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Community / Wool week proves a hit – with 2023 event already in the pipeline

The official SWW hat, the Bonnie Isle hat by Linda Shearer, in the different colourways. Photo: SAT

MORE THAN 500 visitors came to the scaled back Wool Week 2022, and people have already booked to return next year.

Shetland’s 13th Wool Week finished on Sunday (2 October) after a busy nine days of events held all over the islands. It was the first time the event ran in person since 2019 because of the coronavirus pandemic.

Despite being a scaled back version of the popular knitting festival, there were over 250 events across the nine days.

Cultural heritage manager from organiser Shetland Amenity Trust Jacqui Birnie said: “We announced the dates for 2023, and people have already booked their travel and accommodation for next year.

“Some people rolled the dice and booked before we even announced the dates, so we will definitely have Wool Week 2023 as we can’t let these people down!”

Birnie stated the highlight of Wool Week was the sense of community in Shetland across the nine days.

She said: “Although it’s been a scaled back version this year, it has been lovely to see the sense of community with the event.

“I think Shetland has such a strong community, and the knitting traditions that we have here, the skills and tutoring available, we take for granted.

“But when you see all these fantastic enthusiastic people coming from all over the world to learn about our heritage, it’s impossible not to feel a peerie bit proud.”

This year’s Wool Week saw many textile and design studios across Shetland opening their doors for tourists and visitors to come, browse, and find out more information about the background of Shetland’s rich heritage in knitting and textile design.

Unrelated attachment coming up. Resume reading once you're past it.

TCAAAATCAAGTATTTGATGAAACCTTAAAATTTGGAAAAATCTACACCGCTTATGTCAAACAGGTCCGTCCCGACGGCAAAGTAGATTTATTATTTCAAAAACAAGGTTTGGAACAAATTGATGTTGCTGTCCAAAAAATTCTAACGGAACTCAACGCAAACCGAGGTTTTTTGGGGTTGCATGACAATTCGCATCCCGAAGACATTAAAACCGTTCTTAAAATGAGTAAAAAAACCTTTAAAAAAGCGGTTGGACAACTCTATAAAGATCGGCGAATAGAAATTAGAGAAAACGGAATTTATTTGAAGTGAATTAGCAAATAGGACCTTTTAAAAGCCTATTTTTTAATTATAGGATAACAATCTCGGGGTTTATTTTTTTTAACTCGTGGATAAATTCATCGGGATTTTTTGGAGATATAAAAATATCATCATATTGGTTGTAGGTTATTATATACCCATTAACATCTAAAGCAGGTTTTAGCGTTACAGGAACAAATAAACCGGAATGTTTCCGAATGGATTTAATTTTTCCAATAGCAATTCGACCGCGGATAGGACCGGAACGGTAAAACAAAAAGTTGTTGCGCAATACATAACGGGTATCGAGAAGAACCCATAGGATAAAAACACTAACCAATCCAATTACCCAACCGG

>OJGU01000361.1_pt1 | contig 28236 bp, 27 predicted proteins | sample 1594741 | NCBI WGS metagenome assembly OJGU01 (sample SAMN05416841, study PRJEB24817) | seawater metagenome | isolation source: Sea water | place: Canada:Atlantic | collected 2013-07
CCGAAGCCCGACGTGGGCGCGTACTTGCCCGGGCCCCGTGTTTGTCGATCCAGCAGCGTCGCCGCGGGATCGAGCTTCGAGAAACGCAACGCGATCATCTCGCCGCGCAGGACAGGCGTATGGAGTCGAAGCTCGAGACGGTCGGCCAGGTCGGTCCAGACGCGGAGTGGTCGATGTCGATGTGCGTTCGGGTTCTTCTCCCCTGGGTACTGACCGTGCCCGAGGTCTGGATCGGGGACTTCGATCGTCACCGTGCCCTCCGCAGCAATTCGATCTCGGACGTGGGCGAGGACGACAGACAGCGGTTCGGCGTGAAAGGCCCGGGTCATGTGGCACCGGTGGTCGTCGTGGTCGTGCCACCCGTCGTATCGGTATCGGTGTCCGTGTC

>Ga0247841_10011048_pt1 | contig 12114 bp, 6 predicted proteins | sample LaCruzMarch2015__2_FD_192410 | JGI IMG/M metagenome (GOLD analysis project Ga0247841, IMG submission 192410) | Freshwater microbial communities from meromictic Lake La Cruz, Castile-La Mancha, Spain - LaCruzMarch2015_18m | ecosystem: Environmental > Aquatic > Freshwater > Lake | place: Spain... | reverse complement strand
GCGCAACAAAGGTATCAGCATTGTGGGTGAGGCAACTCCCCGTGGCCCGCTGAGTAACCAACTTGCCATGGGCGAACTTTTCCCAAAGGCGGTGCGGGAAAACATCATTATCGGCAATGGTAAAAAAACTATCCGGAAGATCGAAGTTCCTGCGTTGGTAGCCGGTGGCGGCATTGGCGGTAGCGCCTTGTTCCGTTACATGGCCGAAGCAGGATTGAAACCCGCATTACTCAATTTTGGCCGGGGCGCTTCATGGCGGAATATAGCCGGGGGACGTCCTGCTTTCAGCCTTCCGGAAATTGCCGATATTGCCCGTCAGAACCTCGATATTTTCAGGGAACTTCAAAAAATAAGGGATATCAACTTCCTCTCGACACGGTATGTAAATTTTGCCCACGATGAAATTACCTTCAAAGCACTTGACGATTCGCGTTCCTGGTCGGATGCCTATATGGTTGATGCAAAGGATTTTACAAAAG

Visitors also had the chance to book tickets to Fair Isle ‘makkin’ classes, and loom and weaving tasters. 

Saturday saw a busy craft fair of local makers set up in Mareel, and a Wool Week market at the Anderson High School. The Shetland PeerieMakkers set themselves up and spent a few hours knitting, taking questions from onlookers and getting support from their tutors. 

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Volunteer tutor for the Shetland PeerieMakkers, Anne Eunson, said: “This year’s Wool Week has been fantastic, to see everyone back in Shetland and feeling the buzz, even though it’s a pared back event. It’s been lovely to see friends coming back from previous years.”

She added: “Seeing just how passionate people are about Shetland knitting from all over the world is incredible. We just do it as a way of life, and we really can’t quite grasp why people come just for Shetland Wool Week, but it’s great.”

A PeerieMakkers session in the Anderson at the weekend. Photo: Shetland News

Meanwhile Birnie said: “It’s been a week where I’ve felt really proud of Shetland and our heritage, and proud of everyone who throws themselves into this week to make it such a unique and special event.” 

The Shetland Museum was set up with an impressive exhibition in the Gadderie called Casting on Wool Week. It was prepared by Karen Clubb, featuring the designs of 12 makers and their inspiration. It will continue on until the end of October.

During Wool Week, knitting groups sat in the various chairs set up in the museum space, bringing the entire exhibition to life. 

However, Wool Week 2022 did not come without logistical concerns when the amenity trust decided to host the event in the wake of the pandemic.

Birnie added that there were concerns around attendance, tourist accommodation, and limited transport options, getting to and from Shetland.

She said: “You’re organising an event to attract people to Shetland, extend the tourist season and boost the local hospitality sector.

“The scaled back approach was the right thing to do this year, but I think going forward we can work out how to get around those logistical issues. Shetland only has so many tourist accommodation places, there’s no getting away from it.”

Wool Week 2023 will take place from 23 September to 1 October next year.

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